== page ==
The Design Museum Holon is intended as the national platform for the presentation of design, the creation of a significant exhibition collection, the reflection of Israeli design in the context of world design and the endorsement of the importance of design in a young emerging state. DESIGN MUSEUM HOLON BY RON ARAD ARCHITECTS.
“In March 2003, Ron Arad Architects were invited to design the first national Design Museum to be situated in a recently developed area of the city of Holon, a few miles south of Tel Aviv, designated to become a new cultural and educational hub for central Israel.
The local authority commissioned Ron Arad Architects to design a museum which is to be of an international standard, and with the important role of promoting the appreciation of design and architecture in Israel, and of Israeli design both locally and abroad. A collaborative programme-writing process between the Client, Ron Arad Architects and an independent programme writer was initiated, resulting in a detailed briefing document used as the theoretical and programmatic blueprint for the project. The Design Museum Holon (DMH) occupies a semi-rectangular 3,700m² site. Salvador Dali Museum / HOK. This week marked the grand opening for the Salvador Dali Museum in St.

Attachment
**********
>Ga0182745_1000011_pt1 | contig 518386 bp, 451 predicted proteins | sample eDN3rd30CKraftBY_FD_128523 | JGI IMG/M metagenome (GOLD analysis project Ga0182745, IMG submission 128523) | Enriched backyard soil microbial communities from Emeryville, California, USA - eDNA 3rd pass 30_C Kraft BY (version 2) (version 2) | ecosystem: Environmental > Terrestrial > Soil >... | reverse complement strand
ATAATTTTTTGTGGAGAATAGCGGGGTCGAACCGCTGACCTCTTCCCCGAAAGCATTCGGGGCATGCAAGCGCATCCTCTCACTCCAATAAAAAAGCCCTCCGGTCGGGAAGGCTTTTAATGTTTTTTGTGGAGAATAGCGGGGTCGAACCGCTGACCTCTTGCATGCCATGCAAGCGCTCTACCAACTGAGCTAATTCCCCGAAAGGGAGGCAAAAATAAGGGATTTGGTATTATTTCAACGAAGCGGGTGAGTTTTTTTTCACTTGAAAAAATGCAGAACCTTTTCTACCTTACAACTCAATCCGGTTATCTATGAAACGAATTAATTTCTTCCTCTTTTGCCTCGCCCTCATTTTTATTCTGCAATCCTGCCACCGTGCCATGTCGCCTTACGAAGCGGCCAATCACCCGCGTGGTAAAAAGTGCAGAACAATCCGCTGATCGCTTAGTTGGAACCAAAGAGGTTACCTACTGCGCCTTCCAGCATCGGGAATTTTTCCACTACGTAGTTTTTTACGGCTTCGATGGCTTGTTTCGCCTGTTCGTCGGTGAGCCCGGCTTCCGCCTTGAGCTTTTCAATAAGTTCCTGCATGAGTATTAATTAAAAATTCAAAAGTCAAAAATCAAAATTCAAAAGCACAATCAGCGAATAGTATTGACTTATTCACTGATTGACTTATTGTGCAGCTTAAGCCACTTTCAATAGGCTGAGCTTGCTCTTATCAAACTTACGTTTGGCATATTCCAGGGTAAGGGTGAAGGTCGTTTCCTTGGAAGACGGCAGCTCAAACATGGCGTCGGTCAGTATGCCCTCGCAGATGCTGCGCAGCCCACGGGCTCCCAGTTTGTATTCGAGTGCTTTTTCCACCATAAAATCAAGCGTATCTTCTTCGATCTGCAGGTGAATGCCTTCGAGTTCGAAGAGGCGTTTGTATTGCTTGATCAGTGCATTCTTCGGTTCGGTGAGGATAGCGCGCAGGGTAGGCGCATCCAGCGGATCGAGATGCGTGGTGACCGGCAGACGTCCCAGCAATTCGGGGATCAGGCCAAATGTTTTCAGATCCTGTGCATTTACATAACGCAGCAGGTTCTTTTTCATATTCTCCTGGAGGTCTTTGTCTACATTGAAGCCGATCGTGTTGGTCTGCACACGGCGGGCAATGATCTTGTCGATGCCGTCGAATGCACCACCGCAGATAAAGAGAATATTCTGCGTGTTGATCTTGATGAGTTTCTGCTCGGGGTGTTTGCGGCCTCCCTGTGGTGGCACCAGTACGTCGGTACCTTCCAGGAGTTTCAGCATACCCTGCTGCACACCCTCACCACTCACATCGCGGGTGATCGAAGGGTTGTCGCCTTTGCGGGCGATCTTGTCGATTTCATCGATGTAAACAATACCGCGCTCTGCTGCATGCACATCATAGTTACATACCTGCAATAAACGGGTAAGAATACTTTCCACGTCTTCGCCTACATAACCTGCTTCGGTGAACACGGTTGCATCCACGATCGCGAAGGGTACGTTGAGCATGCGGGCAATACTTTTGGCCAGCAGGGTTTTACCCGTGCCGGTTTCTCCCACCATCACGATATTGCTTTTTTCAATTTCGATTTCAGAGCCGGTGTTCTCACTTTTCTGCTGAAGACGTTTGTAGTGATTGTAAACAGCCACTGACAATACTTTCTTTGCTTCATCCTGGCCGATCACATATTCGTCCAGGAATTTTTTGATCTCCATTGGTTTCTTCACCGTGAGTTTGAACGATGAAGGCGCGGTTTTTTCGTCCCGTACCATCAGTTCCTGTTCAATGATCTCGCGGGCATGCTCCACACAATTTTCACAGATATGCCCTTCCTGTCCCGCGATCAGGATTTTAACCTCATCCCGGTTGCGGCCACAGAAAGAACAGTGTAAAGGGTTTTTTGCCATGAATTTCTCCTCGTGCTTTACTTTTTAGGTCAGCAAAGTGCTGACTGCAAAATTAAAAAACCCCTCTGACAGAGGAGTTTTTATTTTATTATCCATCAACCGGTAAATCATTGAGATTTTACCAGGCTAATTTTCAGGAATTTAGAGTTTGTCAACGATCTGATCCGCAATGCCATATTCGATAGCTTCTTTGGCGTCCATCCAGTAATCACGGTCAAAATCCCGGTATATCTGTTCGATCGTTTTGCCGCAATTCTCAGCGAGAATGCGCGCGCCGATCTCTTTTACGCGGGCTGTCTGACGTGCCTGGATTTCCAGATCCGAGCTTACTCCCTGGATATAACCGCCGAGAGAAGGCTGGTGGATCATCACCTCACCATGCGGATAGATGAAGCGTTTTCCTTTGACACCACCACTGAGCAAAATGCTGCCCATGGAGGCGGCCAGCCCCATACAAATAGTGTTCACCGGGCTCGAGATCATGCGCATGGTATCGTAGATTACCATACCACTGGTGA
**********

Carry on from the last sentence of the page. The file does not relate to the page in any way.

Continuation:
Petersburg, Florida. The new building‘s 68,000 sqf doubles the size of the original one storey warehouse Dali Museum built in 1982. Utilizing free-form geodesic geometry, the triangulated glass organically flows around and attaches to the rigid unfinished concrete box, a play of hard and soft, protecting Dali’s paintings and simultaneously providing natural daylight and openness to the adjacent bay. This is the first use of this type of free-form geodesic geometry in the United States. Mesmerizing visitors within the museum is the coiled concrete form that greets them at the reception desk.